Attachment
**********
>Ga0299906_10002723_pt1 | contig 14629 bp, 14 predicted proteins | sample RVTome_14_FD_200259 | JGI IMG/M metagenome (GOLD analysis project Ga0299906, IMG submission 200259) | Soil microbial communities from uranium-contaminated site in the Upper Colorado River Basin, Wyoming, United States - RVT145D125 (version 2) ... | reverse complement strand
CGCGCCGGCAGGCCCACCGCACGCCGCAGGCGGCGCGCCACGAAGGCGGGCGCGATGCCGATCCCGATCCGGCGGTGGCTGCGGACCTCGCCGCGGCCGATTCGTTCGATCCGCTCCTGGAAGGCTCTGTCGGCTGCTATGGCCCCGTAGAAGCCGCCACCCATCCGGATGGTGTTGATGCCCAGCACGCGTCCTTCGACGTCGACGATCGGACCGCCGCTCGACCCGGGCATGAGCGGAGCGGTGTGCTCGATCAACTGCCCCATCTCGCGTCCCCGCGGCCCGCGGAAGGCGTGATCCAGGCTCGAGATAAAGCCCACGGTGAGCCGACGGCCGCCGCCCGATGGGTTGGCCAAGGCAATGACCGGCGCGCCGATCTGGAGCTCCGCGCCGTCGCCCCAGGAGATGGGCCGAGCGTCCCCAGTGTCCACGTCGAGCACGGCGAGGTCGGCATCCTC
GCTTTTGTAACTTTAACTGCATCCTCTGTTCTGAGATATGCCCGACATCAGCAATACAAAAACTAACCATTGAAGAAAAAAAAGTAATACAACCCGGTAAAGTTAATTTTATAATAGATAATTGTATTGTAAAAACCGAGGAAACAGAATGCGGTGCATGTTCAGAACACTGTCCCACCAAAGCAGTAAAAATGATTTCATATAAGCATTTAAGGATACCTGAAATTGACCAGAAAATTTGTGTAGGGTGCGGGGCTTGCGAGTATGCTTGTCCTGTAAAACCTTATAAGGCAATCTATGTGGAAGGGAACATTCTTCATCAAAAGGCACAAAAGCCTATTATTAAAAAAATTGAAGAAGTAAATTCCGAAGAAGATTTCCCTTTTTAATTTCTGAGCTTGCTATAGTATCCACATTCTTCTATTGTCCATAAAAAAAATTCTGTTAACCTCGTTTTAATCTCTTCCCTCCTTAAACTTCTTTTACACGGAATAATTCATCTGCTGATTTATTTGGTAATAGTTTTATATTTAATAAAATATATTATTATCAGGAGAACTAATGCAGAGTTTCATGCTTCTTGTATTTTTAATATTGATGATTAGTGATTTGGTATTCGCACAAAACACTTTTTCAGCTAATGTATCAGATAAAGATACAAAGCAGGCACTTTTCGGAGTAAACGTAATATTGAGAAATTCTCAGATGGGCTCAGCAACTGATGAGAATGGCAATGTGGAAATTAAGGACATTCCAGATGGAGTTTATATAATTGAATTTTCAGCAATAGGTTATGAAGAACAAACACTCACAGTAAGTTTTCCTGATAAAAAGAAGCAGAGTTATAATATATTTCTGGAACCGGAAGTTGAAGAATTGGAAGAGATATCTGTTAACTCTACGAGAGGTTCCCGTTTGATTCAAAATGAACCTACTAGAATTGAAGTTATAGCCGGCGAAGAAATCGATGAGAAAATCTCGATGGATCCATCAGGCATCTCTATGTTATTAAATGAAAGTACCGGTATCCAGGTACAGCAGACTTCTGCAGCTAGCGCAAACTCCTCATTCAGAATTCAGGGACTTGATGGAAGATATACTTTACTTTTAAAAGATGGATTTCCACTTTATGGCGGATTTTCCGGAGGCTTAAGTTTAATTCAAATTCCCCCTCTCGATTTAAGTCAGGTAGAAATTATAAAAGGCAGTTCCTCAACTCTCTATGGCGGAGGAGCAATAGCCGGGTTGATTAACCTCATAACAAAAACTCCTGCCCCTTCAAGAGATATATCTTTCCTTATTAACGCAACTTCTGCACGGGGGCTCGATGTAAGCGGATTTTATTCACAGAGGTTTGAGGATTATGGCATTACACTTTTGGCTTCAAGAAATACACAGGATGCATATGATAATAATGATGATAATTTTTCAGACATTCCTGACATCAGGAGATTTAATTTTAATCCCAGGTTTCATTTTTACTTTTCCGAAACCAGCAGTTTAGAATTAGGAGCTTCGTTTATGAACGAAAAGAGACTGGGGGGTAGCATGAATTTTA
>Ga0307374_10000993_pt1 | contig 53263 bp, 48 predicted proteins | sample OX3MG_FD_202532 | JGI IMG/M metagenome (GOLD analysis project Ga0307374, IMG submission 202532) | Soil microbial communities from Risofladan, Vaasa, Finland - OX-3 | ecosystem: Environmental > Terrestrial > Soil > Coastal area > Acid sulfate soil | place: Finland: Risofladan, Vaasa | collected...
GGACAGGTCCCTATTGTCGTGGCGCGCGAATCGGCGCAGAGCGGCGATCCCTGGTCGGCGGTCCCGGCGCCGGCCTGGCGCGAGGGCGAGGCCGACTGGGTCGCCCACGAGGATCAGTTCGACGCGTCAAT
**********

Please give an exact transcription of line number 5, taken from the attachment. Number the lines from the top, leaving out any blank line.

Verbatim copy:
GGACAGGTCCCTATTGTCGTGGCGCGCGAATCGGCGCAGAGCGGCGATCCCTGGTCGGCGGTCCCGGCGCCGGCCTGGCGCGAGGGCGAGGCCGACTGGGTCGCCCACGAGGATCAGTTCGACGCGTCAAT